by Ethan Drower, Co-Founder and Operating Partner of CiteMed
The dream of many office dwellers is to shed their winter coats and boots, grab a laptop and flip-flops, and build a riches-producing business while sipping iced lattes on the beach somewhere.
As silly as that image can seem, it’s completely possible. Many have done it, and many more this year will embark on the journey in search of better beaches, cheaper standards of living, and, of course, that all-illusive million-dollar business idea.
But don’t go putting in your 2-week notice just yet, as building an online business while marauding around the globe isn’t nearly as glamorous (or easy) as social media would have you believe.
In my own experience of building CiteMed and “lifestyle” businesses while traveling for years, I’ve certainly made my share of mistakes and naive assumptions. In this article I want to share the common mistakes made by nomad-preneurs that either will drain your spirits or your bank account.
Assuming You Will Work Less than “Regular” Entrepreneurs.
The internet will have you believing that financial freedom while nomading around is as simple as setting an e-commerce store with a clever logo, running some ads, and sitting back while the cash flows in.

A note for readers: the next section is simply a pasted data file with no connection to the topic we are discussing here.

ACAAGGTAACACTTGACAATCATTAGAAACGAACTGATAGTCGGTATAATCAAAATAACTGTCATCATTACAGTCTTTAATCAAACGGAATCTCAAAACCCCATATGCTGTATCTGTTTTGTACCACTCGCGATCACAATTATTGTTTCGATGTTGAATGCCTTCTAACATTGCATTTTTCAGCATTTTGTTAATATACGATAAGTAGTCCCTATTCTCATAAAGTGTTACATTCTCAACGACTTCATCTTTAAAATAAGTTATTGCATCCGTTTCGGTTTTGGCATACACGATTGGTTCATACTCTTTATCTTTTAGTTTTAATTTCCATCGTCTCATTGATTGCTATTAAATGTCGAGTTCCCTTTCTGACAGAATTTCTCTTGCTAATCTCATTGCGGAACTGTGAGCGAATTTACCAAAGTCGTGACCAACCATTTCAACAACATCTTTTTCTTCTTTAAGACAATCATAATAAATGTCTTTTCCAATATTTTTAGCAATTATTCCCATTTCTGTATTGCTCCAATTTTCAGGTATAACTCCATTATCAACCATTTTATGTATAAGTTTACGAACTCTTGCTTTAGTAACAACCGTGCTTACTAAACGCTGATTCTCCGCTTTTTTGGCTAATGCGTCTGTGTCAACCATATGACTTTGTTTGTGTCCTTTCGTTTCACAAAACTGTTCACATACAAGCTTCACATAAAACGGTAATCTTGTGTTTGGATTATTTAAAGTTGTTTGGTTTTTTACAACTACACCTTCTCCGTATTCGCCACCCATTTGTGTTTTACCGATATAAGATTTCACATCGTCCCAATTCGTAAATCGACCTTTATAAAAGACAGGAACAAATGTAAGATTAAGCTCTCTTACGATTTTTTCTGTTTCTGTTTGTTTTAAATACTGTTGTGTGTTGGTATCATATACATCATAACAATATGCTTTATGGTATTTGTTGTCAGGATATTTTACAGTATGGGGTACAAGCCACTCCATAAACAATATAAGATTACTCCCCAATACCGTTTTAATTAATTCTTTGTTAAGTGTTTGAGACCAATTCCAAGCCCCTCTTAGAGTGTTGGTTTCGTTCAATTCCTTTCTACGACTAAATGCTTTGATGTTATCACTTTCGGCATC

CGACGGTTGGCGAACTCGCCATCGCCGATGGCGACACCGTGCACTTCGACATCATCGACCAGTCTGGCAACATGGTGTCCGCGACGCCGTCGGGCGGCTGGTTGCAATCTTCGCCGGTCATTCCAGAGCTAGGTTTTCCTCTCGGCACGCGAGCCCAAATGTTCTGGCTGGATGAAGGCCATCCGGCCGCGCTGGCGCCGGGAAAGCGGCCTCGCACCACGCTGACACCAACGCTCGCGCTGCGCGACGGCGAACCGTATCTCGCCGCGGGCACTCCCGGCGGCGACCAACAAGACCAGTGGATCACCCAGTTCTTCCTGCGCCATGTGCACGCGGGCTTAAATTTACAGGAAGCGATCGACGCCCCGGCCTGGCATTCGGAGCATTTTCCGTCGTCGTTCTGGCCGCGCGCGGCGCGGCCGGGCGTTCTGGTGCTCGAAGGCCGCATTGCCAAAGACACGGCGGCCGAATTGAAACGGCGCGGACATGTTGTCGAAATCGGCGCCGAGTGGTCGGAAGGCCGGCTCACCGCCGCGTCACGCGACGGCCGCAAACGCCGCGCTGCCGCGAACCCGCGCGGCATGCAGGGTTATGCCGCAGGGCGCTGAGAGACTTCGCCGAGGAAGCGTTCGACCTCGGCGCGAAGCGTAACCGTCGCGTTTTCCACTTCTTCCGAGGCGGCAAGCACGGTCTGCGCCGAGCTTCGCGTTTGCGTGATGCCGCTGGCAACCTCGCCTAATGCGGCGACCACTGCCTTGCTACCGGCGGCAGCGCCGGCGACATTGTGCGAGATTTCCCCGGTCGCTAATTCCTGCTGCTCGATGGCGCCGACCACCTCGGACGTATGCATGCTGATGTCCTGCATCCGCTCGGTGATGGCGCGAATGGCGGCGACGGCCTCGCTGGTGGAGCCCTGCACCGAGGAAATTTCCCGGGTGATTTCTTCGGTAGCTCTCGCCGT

Unfortunately for aspiring nomad-preneurs, the reality of the online business landscape is that it’s often more competitive than its brick-and-mortar counterpart. It often takes years to build a sustainable and profitable business that replaces your job income. Not weeks. This means that when you set out on your journey, it’s critical that you have the right expectations to avoid getting discouraged and throwing in the towel on month 3.
You may live on the beach, but make no mistake — if you intend to build your financial freedom online, you will be working just as hard as anyone else. Hitting the road doesn’t automatically create shortcuts. So do the work, and enjoy the process of building something that is entirely your own… while in the destinations of your dreams!
Trying to Outsource Your Entire Company for Pennies.
At some point you will need to start hiring and building a team to help you grow your company. Part of this team can indeed be low-priced, offshore talent. However, it’s important to remember that hiring and managing remote contractors (especially lower skilled, cheaper ones) is a skill on its own. You cannot simply hire an army of contractors, hand them the logins to your site, and go take a vacation.
Take the time to research, speak to other digital entrepreneurs, and learn about the fine art of remote hiring and training. It will save you thousands of hours, and tens of thousands of dollars in wasted efforts by hiring the right folks with the right instructions at the right time.